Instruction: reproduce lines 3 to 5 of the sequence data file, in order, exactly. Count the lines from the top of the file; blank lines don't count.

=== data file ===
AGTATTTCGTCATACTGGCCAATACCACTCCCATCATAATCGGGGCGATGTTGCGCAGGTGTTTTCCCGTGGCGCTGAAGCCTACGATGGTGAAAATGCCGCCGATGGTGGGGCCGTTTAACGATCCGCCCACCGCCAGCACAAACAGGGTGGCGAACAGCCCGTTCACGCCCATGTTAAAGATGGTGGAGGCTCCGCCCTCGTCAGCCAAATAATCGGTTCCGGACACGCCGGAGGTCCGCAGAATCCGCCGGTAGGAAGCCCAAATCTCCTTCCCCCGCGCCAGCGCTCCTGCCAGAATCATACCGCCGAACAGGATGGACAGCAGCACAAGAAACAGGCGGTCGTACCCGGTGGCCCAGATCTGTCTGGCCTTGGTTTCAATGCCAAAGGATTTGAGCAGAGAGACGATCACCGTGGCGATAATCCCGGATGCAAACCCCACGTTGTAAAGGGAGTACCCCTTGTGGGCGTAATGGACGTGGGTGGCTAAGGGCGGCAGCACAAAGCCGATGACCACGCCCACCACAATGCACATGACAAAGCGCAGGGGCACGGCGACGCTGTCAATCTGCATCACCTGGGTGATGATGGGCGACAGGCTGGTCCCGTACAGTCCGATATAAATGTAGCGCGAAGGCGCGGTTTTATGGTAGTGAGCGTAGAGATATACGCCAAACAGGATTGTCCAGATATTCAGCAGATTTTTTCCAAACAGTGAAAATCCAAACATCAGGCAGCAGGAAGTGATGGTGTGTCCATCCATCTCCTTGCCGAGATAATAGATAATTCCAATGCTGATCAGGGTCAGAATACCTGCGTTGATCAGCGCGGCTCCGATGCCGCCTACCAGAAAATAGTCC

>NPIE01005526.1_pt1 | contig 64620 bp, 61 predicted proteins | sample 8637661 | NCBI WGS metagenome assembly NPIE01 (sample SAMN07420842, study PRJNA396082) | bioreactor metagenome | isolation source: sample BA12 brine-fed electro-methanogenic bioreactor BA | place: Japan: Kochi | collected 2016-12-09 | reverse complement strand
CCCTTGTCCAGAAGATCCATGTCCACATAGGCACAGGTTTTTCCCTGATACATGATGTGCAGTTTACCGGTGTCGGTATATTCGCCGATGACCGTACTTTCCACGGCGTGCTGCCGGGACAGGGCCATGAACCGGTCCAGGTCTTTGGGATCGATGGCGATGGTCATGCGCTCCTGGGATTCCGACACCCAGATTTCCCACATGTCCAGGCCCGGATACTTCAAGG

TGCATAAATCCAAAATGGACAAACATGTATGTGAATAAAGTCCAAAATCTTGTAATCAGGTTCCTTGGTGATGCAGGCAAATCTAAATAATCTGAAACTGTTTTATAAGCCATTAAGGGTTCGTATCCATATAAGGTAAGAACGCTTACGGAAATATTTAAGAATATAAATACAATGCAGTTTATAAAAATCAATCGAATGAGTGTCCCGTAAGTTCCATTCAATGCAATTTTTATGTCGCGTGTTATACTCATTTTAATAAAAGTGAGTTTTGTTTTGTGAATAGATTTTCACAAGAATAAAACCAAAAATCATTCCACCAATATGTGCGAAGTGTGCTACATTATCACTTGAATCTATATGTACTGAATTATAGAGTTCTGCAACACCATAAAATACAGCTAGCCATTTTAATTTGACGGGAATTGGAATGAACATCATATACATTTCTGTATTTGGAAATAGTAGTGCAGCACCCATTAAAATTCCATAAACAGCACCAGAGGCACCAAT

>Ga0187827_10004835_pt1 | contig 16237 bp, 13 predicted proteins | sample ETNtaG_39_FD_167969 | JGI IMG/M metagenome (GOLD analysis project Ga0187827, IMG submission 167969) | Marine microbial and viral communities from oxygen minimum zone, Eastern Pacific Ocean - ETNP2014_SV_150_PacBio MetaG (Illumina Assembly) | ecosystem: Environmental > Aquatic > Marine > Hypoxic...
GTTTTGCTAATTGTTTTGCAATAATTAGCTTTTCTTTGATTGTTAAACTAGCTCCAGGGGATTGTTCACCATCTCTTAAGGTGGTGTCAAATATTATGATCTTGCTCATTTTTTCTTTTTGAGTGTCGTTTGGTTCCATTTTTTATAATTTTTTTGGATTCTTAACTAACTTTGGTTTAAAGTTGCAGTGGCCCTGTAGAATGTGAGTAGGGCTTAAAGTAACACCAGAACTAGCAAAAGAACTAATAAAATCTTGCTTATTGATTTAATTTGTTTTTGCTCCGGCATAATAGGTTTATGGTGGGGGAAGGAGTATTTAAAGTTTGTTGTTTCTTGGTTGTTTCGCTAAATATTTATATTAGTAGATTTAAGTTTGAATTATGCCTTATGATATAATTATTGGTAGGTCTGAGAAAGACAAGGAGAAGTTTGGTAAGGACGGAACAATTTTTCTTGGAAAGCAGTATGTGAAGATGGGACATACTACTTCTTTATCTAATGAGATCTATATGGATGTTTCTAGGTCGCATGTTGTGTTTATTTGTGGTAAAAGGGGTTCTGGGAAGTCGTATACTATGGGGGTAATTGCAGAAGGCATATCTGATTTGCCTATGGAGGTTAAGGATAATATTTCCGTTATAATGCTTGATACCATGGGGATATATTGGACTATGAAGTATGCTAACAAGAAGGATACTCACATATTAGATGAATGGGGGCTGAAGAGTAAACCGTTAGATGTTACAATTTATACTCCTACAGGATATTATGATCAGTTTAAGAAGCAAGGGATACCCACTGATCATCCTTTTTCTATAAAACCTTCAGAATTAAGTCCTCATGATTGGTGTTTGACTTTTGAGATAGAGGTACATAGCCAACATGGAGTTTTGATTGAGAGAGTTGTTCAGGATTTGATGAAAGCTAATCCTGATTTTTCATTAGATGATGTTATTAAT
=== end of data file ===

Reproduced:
CCCTTGTCCAGAAGATCCATGTCCACATAGGCACAGGTTTTTCCCTGATACATGATGTGCAGTTTACCGGTGTCGGTATATTCGCCGATGACCGTACTTTCCACGGCGTGCTGCCGGGACAGGGCCATGAACCGGTCCAGGTCTTTGGGATCGATGGCGATGGTCATGCGCTCCTGGGATTCCGACACCCAGATTTCCCACATGTCCAGGCCCGGATACTTCAAGG

TGCATAAATCCAAAATGGACAAACATGTATGTGAATAAAGTCCAAAATCTTGTAATCAGGTTCCTTGGTGATGCAGGCAAATCTAAATAATCTGAAACTGTTTTATAAGCCATTAAGGGTTCGTATCCATATAAGGTAAGAACGCTTACGGAAATATTTAAGAATATAAATACAATGCAGTTTATAAAAATCAATCGAATGAGTGTCCCGTAAGTTCCATTCAATGCAATTTTTATGTCGCGTGTTATACTCATTTTAATAAAAGTGAGTTTTGTTTTGTGAATAGATTTTCACAAGAATAAAACCAAAAATCATTCCACCAATATGTGCGAAGTGTGCTACATTATCACTTGAATCTATATGTACTGAATTATAGAGTTCTGCAACACCATAAAATACAGCTAGCCATTTTAATTTGACGGGAATTGGAATGAACATCATATACATTTCTGTATTTGGAAATAGTAGTGCAGCACCCATTAAAATTCCATAAACAGCACCAGAGGCACCAAT

>Ga0187827_10004835_pt1 | contig 16237 bp, 13 predicted proteins | sample ETNtaG_39_FD_167969 | JGI IMG/M metagenome (GOLD analysis project Ga0187827, IMG submission 167969) | Marine microbial and viral communities from oxygen minimum zone, Eastern Pacific Ocean - ETNP2014_SV_150_PacBio MetaG (Illumina Assembly) | ecosystem: Environmental > Aquatic > Marine > Hypoxic...